“The C&C servers are the central point of failure when it comes to cybercrime or espionage operations, so it’s very important for them to hide the physical location of the servers,” notes Stefan Tanase, senior security researcher with Kaspersky.

Hence the method used by the Turla hackers, which Tanase calls “exquisite” because it allows the attackers to hide their command server from researchers and law enforcement agencies who would seize them. Satellite internet providers cover a wider geographical area than standard internet service providers—satellite coverage can extend for more than 1,000 miles and span multiple countries and even continents—so tracking the location of a computer using a satellite IP address can be more difficult.

“[This technique] essentially makes it impossible for someone to shut down or see their command servers,” Tanase says. “No matter how many levels of proxies you use to hide your server, investigators who are persistent enough can reach the final IP address. It’s just a matter of time until you get discovered. But by using this satellite link, it’s almost impossible to get discovered.”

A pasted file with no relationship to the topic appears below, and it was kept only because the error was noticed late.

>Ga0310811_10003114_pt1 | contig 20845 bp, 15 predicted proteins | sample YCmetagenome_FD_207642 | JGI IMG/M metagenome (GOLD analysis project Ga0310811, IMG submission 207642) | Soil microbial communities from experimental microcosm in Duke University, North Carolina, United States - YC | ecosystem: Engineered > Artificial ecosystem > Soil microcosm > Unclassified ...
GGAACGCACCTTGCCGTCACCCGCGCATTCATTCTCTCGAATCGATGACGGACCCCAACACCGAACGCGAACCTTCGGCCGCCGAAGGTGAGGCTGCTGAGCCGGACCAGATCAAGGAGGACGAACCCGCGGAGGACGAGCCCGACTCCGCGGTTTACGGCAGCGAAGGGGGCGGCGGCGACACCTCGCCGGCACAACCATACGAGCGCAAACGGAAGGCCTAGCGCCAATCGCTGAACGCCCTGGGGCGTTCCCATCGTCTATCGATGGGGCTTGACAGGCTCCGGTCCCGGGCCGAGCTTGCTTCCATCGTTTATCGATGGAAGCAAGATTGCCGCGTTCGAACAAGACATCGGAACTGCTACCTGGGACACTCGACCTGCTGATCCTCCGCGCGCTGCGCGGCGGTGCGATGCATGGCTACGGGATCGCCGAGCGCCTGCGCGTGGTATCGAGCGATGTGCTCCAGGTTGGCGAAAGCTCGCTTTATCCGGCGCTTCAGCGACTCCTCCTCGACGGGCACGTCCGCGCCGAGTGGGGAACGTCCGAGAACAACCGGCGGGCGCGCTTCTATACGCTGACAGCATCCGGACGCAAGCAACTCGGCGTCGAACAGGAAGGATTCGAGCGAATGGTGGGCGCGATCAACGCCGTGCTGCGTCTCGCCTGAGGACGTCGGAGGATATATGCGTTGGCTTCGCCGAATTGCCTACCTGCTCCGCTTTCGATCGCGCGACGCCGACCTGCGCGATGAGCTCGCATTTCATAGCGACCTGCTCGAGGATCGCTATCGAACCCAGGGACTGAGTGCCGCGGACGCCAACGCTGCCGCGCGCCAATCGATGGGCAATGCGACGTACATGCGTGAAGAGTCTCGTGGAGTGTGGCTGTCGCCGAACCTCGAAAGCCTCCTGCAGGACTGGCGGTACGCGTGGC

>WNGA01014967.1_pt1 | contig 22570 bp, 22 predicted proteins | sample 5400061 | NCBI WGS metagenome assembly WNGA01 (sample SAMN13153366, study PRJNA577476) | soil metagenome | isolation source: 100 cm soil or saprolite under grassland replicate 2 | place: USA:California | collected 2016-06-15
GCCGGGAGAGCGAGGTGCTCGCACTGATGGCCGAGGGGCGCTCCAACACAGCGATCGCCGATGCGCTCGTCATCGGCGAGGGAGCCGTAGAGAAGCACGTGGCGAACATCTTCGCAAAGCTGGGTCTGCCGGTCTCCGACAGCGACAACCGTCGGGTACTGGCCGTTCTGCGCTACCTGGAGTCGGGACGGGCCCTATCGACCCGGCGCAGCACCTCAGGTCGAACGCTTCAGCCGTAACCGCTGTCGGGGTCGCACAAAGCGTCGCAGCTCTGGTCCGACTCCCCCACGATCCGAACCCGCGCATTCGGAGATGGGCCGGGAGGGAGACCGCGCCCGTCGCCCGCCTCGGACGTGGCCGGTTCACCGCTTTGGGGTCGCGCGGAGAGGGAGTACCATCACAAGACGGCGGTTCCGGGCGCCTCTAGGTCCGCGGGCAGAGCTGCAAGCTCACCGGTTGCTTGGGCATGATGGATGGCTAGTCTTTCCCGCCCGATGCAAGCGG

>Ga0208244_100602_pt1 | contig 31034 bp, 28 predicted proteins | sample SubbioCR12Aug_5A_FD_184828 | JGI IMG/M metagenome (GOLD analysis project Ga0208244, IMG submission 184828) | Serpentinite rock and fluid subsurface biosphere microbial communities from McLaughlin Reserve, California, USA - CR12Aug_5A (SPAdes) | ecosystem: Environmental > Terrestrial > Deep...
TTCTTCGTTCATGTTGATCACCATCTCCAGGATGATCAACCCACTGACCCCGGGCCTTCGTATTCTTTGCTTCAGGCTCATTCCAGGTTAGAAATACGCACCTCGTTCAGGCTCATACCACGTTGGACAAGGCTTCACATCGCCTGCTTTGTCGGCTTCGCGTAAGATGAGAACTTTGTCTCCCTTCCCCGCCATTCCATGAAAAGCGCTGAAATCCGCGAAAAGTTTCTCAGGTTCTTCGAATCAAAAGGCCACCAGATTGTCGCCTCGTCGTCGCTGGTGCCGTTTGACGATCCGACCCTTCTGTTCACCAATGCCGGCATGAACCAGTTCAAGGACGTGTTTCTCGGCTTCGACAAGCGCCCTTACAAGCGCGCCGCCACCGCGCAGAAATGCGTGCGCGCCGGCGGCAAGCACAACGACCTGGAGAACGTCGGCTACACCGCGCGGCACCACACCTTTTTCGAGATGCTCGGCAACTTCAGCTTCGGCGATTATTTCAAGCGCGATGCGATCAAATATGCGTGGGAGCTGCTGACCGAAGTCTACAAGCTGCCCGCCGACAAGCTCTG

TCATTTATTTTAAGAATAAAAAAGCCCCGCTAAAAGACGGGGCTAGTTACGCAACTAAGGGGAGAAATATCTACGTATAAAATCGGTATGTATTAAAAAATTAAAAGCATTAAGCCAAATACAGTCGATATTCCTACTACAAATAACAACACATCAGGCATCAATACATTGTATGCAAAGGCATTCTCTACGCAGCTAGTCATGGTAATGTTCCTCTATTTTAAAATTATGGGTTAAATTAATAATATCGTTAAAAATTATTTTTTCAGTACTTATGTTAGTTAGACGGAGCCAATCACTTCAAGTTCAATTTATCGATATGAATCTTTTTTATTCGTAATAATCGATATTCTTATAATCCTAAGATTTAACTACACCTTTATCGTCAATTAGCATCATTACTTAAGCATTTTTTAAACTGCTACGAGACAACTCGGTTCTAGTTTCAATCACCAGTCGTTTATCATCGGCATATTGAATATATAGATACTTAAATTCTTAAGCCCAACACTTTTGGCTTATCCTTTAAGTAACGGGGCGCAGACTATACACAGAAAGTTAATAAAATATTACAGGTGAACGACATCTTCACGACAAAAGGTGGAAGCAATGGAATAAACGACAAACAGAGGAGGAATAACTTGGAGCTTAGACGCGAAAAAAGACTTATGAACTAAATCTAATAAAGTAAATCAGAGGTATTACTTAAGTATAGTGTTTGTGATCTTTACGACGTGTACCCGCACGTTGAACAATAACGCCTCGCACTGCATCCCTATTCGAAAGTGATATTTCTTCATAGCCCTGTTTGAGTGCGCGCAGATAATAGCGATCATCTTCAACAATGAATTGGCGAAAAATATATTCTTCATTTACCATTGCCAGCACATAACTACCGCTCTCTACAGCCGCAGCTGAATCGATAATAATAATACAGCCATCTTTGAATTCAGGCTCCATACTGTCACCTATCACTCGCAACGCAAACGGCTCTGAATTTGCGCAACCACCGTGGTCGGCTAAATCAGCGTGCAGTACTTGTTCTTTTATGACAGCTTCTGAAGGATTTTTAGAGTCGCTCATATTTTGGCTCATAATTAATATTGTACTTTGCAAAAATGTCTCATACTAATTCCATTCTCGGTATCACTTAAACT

How It Works

Satellite internet connectivity is an old-school technology—people have been using it for at least two decades. It’s popular in remote regions where other methods of connectivity are not available or where high-speed connections are not offered.

All the hijacking requires is a satellite dish, some cable, and a satellite modem, which costs about $1,000.